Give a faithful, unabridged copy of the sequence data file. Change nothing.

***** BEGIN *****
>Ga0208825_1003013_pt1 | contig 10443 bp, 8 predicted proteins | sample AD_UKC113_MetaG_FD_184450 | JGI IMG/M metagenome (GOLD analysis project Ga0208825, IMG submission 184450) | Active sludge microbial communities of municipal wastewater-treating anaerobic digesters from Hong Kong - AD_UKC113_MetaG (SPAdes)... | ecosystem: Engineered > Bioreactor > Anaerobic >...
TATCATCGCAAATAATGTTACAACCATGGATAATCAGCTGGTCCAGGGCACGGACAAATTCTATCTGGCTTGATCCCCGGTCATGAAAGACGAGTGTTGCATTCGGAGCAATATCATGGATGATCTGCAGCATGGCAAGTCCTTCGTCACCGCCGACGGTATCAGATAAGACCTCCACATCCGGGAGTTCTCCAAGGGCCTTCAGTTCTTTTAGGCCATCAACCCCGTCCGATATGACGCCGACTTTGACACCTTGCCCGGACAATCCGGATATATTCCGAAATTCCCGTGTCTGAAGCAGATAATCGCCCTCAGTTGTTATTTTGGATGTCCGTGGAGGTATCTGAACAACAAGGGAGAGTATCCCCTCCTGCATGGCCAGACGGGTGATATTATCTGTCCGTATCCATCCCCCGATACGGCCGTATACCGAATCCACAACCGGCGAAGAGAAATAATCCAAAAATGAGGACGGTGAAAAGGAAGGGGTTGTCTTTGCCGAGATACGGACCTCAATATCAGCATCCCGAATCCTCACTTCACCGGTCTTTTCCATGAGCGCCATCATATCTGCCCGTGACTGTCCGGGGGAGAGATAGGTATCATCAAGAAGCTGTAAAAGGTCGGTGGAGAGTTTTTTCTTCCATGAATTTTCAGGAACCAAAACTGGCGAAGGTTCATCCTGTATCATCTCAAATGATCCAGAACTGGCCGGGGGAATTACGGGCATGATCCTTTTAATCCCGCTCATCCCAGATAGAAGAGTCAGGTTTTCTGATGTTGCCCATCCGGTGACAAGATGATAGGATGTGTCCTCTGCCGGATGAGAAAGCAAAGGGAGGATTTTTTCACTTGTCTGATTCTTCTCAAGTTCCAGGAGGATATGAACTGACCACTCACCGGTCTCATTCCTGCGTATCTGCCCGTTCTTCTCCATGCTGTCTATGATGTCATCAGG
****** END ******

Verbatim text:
>Ga0208825_1003013_pt1 | contig 10443 bp, 8 predicted proteins | sample AD_UKC113_MetaG_FD_184450 | JGI IMG/M metagenome (GOLD analysis project Ga0208825, IMG submission 184450) | Active sludge microbial communities of municipal wastewater-treating anaerobic digesters from Hong Kong - AD_UKC113_MetaG (SPAdes)... | ecosystem: Engineered > Bioreactor > Anaerobic >...
TATCATCGCAAATAATGTTACAACCATGGATAATCAGCTGGTCCAGGGCACGGACAAATTCTATCTGGCTTGATCCCCGGTCATGAAAGACGAGTGTTGCATTCGGAGCAATATCATGGATGATCTGCAGCATGGCAAGTCCTTCGTCACCGCCGACGGTATCAGATAAGACCTCCACATCCGGGAGTTCTCCAAGGGCCTTCAGTTCTTTTAGGCCATCAACCCCGTCCGATATGACGCCGACTTTGACACCTTGCCCGGACAATCCGGATATATTCCGAAATTCCCGTGTCTGAAGCAGATAATCGCCCTCAGTTGTTATTTTGGATGTCCGTGGAGGTATCTGAACAACAAGGGAGAGTATCCCCTCCTGCATGGCCAGACGGGTGATATTATCTGTCCGTATCCATCCCCCGATACGGCCGTATACCGAATCCACAACCGGCGAAGAGAAATAATCCAAAAATGAGGACGGTGAAAAGGAAGGGGTTGTCTTTGCCGAGATACGGACCTCAATATCAGCATCCCGAATCCTCACTTCACCGGTCTTTTCCATGAGCGCCATCATATCTGCCCGTGACTGTCCGGGGGAGAGATAGGTATCATCAAGAAGCTGTAAAAGGTCGGTGGAGAGTTTTTTCTTCCATGAATTTTCAGGAACCAAAACTGGCGAAGGTTCATCCTGTATCATCTCAAATGATCCAGAACTGGCCGGGGGAATTACGGGCATGATCCTTTTAATCCCGCTCATCCCAGATAGAAGAGTCAGGTTTTCTGATGTTGCCCATCCGGTGACAAGATGATAGGATGTGTCCTCTGCCGGATGAGAAAGCAAAGGGAGGATTTTTTCACTTGTCTGATTCTTCTCAAGTTCCAGGAGGATATGAACTGACCACTCACCGGTCTCATTCCTGCGTATCTGCCCGTTCTTCTCCATGCTGTCTATGATGTCATCAGG